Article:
May 10, 2017
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Pre-Medical
So I have been working in a research lab for 2 years and will be quitting this summer due to having to move. Through this lab, I was able to be on a couple of posters and 2-3 publications in mid-tier journals. As I am about to apply to medical school this summer, I wanted to use my gap year to possibly increase my research training and output a higher tier publication? I hope to continue doing research throughout my career and hope I can use this time to really maximize productivity.

Do you guys have any advice on finding labs that publish more often in higher tier journals and approaching them about running an independent project? Do you think offering to work as a volunteer in the lab would allow them to agree more easily than rather applying for jobs? I wouldn't mind volunteering my time rather than being an employee if it allows more opportunity.

Edit: Before the job I spent for years as an undergrad research volunteer
 
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ObjectiveBoba

SDN Bronze Donor
Bronze Donor
Nov 13, 2017
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Pre-Medical
Do you guys have any advice on finding labs that publish more often in higher tier journals and approaching them about running an independent project? Do you think offering to work as a volunteer in the lab would allow them to agree more easily than rather applying for jobs? I wouldn't mind volunteering my time rather than being an employee if it allows more opportunity.
I assume by your post that you are referring to basic science.

If you are starting your own independent project, you are unlikely to publish in a higher tier journal -- unless your new PI for some reason gives you an inordinate amount of trust. Keep in mind publishing in higher tier journals is difficult for even most postdocs and may take multiple years -- which I am sure you well know.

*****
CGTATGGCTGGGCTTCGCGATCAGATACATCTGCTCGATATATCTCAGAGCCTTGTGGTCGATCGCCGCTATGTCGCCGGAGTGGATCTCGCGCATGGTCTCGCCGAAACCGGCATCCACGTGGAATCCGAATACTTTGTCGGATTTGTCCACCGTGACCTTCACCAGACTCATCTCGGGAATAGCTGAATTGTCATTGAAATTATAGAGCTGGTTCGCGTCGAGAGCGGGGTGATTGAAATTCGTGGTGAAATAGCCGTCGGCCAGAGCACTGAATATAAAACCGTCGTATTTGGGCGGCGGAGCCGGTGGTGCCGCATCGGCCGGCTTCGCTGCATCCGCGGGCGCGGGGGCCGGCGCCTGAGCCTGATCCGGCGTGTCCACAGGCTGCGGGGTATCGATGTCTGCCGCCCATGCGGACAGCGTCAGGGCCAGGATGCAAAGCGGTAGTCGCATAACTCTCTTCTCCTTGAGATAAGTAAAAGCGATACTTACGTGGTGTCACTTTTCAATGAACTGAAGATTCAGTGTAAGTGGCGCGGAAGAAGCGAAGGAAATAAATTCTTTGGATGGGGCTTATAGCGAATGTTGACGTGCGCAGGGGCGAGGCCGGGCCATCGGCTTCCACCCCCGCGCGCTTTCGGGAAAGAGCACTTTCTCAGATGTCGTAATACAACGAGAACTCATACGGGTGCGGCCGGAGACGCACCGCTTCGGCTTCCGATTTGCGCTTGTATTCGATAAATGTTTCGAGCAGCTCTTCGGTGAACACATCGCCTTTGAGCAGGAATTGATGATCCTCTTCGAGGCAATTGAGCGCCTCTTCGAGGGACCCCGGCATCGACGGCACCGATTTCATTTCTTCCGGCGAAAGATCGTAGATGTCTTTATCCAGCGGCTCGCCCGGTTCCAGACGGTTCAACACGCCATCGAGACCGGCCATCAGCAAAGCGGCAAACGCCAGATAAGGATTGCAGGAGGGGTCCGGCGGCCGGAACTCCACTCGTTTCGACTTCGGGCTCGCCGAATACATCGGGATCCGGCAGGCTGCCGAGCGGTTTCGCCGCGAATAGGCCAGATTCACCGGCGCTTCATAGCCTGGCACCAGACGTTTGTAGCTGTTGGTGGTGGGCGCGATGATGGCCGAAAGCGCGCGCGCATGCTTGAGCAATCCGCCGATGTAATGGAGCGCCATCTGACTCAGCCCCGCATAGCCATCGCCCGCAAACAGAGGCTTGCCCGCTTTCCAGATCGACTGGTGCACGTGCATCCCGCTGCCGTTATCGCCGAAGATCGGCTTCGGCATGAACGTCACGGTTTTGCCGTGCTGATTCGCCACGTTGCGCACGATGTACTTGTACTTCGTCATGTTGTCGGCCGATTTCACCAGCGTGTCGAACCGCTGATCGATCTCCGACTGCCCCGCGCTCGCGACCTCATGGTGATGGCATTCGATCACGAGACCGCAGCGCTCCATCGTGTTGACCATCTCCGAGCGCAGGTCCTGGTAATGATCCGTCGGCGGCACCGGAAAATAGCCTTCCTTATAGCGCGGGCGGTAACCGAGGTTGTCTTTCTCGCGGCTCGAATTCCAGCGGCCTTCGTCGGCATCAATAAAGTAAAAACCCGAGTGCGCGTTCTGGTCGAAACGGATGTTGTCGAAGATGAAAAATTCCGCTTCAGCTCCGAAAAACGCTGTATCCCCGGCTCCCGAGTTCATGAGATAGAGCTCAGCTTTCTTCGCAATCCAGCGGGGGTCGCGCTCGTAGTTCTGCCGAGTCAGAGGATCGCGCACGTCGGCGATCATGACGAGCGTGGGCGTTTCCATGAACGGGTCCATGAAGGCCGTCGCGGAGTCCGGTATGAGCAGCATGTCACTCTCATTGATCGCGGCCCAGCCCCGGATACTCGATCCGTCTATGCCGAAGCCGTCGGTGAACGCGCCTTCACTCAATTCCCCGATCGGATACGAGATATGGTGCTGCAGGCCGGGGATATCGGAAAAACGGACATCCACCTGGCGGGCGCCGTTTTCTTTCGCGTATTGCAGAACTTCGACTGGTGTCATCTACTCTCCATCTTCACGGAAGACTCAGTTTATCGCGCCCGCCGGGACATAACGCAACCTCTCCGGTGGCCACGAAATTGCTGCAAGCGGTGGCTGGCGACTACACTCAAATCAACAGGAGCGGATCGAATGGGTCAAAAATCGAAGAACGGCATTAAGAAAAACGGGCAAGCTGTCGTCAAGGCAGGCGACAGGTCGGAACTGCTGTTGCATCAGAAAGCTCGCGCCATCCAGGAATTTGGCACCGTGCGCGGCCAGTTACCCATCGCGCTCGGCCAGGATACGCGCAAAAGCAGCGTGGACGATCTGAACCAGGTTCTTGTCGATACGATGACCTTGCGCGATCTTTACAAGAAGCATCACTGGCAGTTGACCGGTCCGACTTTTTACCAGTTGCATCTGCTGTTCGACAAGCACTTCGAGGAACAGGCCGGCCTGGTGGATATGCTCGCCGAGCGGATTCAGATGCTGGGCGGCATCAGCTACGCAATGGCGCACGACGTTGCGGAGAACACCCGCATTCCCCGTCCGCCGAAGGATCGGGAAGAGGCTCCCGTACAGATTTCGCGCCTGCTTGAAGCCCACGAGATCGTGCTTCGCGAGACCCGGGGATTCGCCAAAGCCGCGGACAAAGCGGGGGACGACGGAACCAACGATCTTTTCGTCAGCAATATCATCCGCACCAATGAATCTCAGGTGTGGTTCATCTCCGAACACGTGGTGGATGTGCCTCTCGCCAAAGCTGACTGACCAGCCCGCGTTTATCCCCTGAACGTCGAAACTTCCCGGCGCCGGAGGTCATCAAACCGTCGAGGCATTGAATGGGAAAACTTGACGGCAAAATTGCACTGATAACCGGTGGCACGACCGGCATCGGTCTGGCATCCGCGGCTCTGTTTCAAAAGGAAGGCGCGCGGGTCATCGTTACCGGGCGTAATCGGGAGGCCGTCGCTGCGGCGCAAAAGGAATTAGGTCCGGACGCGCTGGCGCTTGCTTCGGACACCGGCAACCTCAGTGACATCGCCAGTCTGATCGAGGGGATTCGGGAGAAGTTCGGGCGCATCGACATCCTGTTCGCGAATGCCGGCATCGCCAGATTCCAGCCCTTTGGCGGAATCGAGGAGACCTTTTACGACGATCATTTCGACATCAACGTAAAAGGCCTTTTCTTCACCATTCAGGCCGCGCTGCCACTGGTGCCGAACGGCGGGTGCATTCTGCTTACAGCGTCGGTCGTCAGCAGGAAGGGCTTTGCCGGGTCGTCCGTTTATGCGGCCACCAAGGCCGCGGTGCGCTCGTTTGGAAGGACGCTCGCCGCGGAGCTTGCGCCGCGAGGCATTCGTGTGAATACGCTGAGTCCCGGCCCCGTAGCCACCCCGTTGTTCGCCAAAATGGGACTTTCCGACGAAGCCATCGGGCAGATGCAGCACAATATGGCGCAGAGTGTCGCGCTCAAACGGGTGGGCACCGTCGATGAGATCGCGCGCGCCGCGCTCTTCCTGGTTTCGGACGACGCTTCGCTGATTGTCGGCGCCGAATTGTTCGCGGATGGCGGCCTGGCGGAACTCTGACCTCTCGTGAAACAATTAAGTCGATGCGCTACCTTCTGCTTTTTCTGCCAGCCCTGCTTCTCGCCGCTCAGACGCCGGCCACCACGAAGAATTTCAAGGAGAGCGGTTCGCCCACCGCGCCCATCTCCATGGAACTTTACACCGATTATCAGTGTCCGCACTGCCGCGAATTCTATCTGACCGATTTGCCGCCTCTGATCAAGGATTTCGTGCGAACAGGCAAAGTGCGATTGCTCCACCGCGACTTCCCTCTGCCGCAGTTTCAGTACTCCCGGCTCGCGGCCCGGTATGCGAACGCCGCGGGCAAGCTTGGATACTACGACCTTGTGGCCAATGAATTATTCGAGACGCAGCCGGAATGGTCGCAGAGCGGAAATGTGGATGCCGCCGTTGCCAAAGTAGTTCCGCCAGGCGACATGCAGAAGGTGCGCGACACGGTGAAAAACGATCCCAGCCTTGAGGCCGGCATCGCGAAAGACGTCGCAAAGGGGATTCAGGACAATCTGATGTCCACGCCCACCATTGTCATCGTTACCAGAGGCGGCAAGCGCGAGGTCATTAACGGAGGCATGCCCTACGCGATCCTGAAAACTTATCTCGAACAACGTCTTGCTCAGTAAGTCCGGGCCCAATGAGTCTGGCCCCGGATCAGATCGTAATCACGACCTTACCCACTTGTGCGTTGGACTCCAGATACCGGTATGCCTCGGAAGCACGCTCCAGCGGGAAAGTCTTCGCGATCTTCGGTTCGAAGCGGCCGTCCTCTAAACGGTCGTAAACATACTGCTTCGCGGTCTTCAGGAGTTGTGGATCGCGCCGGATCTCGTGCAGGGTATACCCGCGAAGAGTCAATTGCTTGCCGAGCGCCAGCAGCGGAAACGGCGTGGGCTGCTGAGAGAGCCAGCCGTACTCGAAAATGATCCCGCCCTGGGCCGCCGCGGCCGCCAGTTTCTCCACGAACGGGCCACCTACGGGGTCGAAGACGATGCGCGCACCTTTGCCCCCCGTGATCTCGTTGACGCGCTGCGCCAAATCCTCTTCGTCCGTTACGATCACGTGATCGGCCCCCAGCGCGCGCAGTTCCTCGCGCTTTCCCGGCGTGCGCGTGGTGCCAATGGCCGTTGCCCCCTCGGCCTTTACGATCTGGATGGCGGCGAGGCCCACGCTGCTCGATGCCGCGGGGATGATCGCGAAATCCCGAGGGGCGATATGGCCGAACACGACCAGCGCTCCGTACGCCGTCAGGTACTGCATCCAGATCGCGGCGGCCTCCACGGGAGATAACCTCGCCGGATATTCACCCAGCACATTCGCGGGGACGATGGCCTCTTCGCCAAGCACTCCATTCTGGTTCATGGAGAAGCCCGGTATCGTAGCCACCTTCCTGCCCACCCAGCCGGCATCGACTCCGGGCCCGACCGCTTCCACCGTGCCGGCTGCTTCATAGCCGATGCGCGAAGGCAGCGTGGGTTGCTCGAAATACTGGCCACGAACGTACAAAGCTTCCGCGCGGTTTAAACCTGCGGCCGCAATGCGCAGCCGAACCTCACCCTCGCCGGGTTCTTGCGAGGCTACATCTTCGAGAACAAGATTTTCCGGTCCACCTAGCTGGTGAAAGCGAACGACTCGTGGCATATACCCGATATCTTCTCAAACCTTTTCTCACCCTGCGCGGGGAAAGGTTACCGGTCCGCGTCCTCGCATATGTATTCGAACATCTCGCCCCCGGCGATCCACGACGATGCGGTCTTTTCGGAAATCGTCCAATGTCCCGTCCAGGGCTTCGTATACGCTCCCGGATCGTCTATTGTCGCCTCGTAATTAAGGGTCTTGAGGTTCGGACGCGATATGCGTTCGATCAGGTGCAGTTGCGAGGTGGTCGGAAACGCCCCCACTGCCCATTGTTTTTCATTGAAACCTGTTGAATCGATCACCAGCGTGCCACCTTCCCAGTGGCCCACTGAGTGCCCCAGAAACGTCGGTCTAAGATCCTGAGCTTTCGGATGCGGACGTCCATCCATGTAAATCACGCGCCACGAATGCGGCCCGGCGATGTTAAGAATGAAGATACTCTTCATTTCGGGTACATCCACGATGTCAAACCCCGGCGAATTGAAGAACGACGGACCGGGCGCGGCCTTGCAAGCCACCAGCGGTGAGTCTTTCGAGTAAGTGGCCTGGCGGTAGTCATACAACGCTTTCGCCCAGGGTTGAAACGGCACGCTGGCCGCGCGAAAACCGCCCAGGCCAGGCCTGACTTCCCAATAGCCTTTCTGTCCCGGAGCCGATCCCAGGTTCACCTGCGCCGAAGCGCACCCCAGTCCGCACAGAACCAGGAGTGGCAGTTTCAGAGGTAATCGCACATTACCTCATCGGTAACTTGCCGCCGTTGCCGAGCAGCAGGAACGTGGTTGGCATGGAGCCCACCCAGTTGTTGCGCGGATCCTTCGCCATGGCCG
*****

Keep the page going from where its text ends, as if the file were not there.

Your best chance of publishing in a good journal would be as a co-author, so look for labs churning out papers in good journals (Cell/Nature/Science or tier two journals like JCI and whatever top field-specific journal you are in). These laboratories are generally pretty rare, even at top tier research institutions. The chances of these labs hiring are probably even lower, so you may want to send the PI an e-mail seeking to volunteer at his/her lab rather than be hired as a research tech/assistant.

To be realistic here, a PI who routinely churns out top tier papers will have multiple R01s, and most likely don't have time for you. I would argue if you truly want to learn more about research (which will help you much more in the long run), your best bet would be to find an accomplished PI who is at the tail end of her career or a young up-and-coming PI. The reasoning being, either PI is more likely to guide you through the ins and outs of research versus the PI with 6 R01s.

To be honest, if you are applying MD-only, the extra time spent in research could be spent elsewhere during your gap year -- even if you are planning on pursuing research during medical school and beyond. But to each to her own.